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Solomon – 1 Kings 1:1-14

05 Jul

King David was now very old, and no matter how many blankets covered him, he could not keep warm. So his advisers told him, “Let us find a young virgin to wait on you and look after you, my lord. She will lie in your arms and keep you warm.” So they searched throughout the land of Israel for a beautiful girl, and they found Abishag from Shunem and brought her to the king. The girl was very beautiful, and she looked after the king and took care of him. But the king had no sexual relations with her. About that time David’s son Adonijah, whose mother was Haggith, began boasting, “I will make myself king.” So he provided himself with chariots and charioteers and recruited fifty men to run in front of him. Now his father, King David, had never disciplined him at any time, even by asking, “Why are you doing that?” Adonijah had been born next after Absalom, and he was very handsome. Adonijah took Joab son of Zeruiah and Abiathar the priest into his confidence, and they agreed to help him become king. But Zadok the priest, Benaiah son of Jehoiada, Nathan the prophet, Shimei, Rei, and David’s personal bodyguard refused to support Adonijah. Adonijah went to the Stone of Zoheleth near the spring of En-rogel, where he sacrificed sheep, cattle, and fattened calves. He invited all his brothers—the other sons of King David—and all the royal officials of Judah. But he did not invite Nathan the prophet or Benaiah or the king’s bodyguard or his brother Solomon. Then Nathan went to Bathsheba, Solomon’s mother, and asked her, “Haven’t you heard that Haggith’s son, Adonijah, has made himself king, and our lord David doesn’t even know about it? If you want to save your own life and the life of your son Solomon, follow my advice. Go at once to King David and say to him, ‘My lord the king, didn’t you make a vow and say to me, “Your son Solomon will surely be the next king and will sit on my throne”? Why then has Adonijah become king?’ And while you are still talking with him, I will come and confirm everything you have said.”
1 Kings 1:1-14

Dear God, I think it is important to note that the story of Solomon cannot be told without including Nathan. Nathan is woven throughout Solomon’s (and Bathsheba’s) story. He is the prophet whom David consults about building the temple (2 Samuel 7). He is the prophet who rebukes David about what he did with Bathsheba and Uriah, and through you gave Solomon a new name–Jedidiah (2 Samuel 12). And now he is the prophet who orchestrates Solomon’s rise to the throne (1 Kings 1). Interestingly, these are the only three stories we get about Nathan.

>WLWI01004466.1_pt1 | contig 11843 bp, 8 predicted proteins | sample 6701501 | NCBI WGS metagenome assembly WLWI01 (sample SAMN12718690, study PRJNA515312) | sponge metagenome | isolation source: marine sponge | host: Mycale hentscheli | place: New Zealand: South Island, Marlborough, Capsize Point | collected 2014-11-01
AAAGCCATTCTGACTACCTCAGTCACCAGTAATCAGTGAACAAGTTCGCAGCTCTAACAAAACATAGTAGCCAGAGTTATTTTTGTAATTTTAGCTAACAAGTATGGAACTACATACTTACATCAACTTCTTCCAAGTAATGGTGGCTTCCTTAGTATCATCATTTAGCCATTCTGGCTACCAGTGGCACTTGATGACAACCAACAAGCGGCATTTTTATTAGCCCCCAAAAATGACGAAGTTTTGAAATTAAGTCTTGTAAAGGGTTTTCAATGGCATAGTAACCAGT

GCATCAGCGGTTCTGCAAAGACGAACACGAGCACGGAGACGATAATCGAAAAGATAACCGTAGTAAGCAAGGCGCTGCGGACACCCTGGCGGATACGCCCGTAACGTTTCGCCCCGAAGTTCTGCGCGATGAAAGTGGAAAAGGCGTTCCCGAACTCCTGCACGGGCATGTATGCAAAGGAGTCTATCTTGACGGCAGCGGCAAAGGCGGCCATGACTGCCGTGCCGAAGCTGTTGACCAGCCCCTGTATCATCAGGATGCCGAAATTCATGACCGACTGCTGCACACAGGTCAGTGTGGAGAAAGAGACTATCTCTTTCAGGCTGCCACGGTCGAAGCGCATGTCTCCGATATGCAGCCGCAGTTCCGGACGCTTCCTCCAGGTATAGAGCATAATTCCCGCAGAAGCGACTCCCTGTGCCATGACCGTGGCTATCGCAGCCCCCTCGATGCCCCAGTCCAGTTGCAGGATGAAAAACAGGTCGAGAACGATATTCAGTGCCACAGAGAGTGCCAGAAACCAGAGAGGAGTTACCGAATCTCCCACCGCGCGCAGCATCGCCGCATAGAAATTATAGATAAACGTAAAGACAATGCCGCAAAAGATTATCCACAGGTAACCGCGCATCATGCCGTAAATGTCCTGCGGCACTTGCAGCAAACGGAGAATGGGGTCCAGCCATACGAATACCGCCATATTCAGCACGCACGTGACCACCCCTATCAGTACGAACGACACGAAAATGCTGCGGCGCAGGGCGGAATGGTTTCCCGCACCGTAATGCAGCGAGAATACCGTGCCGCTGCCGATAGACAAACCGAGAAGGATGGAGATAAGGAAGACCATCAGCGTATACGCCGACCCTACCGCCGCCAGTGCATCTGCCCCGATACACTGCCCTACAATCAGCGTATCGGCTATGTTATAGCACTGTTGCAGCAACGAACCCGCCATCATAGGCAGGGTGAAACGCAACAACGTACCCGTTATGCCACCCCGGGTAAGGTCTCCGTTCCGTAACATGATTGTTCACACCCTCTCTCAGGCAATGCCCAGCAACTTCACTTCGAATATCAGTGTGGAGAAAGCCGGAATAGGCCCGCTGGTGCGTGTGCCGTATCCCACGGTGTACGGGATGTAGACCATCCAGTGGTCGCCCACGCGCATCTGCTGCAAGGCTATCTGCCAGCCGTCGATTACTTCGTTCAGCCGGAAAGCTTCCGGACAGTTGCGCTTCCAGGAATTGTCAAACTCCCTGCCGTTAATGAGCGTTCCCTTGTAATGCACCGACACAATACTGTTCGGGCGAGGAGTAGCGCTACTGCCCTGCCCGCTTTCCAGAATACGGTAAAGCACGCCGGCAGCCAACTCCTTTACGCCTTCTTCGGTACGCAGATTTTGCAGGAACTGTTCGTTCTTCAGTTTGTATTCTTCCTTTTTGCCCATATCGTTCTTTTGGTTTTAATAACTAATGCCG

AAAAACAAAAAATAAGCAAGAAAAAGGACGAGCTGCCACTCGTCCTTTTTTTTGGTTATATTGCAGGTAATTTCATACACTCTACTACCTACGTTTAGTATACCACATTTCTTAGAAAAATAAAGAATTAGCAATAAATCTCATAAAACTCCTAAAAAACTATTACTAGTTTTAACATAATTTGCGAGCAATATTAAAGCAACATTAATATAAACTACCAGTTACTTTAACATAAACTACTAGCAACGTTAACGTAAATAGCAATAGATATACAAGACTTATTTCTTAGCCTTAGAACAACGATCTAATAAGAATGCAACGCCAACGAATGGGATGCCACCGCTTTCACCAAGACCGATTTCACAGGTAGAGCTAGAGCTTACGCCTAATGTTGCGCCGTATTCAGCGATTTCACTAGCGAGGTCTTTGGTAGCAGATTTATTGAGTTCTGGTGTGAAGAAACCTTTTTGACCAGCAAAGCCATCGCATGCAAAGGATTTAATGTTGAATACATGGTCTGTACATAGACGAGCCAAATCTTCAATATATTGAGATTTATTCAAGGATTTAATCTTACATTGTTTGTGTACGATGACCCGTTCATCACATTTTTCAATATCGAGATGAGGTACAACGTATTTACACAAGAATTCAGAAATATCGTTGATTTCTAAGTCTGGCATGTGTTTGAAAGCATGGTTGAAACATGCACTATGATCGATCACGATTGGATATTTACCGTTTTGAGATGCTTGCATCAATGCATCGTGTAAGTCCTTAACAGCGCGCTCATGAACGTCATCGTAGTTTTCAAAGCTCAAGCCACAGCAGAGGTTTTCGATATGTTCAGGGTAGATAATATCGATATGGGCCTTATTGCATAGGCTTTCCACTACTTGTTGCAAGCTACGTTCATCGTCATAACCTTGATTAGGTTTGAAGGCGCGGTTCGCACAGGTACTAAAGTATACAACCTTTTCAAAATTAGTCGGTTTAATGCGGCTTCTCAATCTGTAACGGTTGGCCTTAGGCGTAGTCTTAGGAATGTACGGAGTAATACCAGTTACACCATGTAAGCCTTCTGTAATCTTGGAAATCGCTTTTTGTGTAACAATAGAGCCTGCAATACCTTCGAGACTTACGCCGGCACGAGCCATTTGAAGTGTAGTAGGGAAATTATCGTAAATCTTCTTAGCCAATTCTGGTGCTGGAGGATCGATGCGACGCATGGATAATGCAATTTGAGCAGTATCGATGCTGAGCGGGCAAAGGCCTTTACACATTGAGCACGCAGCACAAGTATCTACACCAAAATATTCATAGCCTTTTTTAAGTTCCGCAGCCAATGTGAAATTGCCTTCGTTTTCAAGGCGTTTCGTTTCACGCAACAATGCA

I normally do these journals to you first thing in the morning, but as I opened the scriptures today I found myself with a lot of questions and researching a lot of things. First, I went to 1 Chronicles to see how it recorded the transition from David’s rule to Solomon’s. I was surprised to see a completely different portrait painted. The accounting of it in Chronicles was much tidier and more honorable. It really focused on David’s passing the torch to Solomon to build the temple. But I’ll talk about the temple another time. Today, I want to talk about Nathan.

I had a new thought today that I don’t think I’ve had before. Nathan apparently had a soft spot in his heart for Bathsheba and Solomon. I won’t say that he knew about David’s sin with Bathsheba before anyone else did. I’ll bet is was actually a pretty poorly kept secret. But he was the one willing to confront David. He was the one who spoke out on your behalf and on behalf of the woman. He watched her go through the loss of her child. He watched her give birth to Solomon. He got the word from you that Solomon was special and to be renamed Jedidiah (I wonder why that name didn’t stick–I searched the entire Bible, and 2 Samuel 12:25 is the only time it is ever mentioned).

Fast forward many years. David is at the end of his life and his fourth-born son, Adonijah (the first three are seemingly dead) starts to position himself for the throne. 1 Kings 1:6 seems to go out of its way to tell us that he wasn’t a good guy, but was spoiled and undisciplined. This apparently got Nathan’s attention and he decided it was time to act on behalf of the boy whom you had told him to rename and his mother.

Nathan probably doesn’t get enough love from history. Yes, the writer of Samuel and Kings gives us what we need to know about his role in things, but it’s almost too brief. I almost missed it. He was apparently a man who cared about your righteousness enough to speak truth to power and then risk his life to do what he perceived to be your will.

Father, make me a man of this kind of courage. Help me to know when to speak and when not to speak. Help me to know when to act and when not to act. God, grant me the serenity to accept the things I cannot change, the courage to change the things I can, and the wisdom to know the difference. But do it in reverse order of that prayer. Give me the wisdom to know when you are calling me to act, when you are calling me to not act but pray, and when you are calling me to accept a situation. Give me the courage to follow your call. And when it is time to accept your judgment and a situation about which I am to do nothing, fill me with your peace.

In Jesus’s name I pray,

Amen

 
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Posted by on July 5, 2019 in 1 Kings, 2 Samuel, Solomon

 

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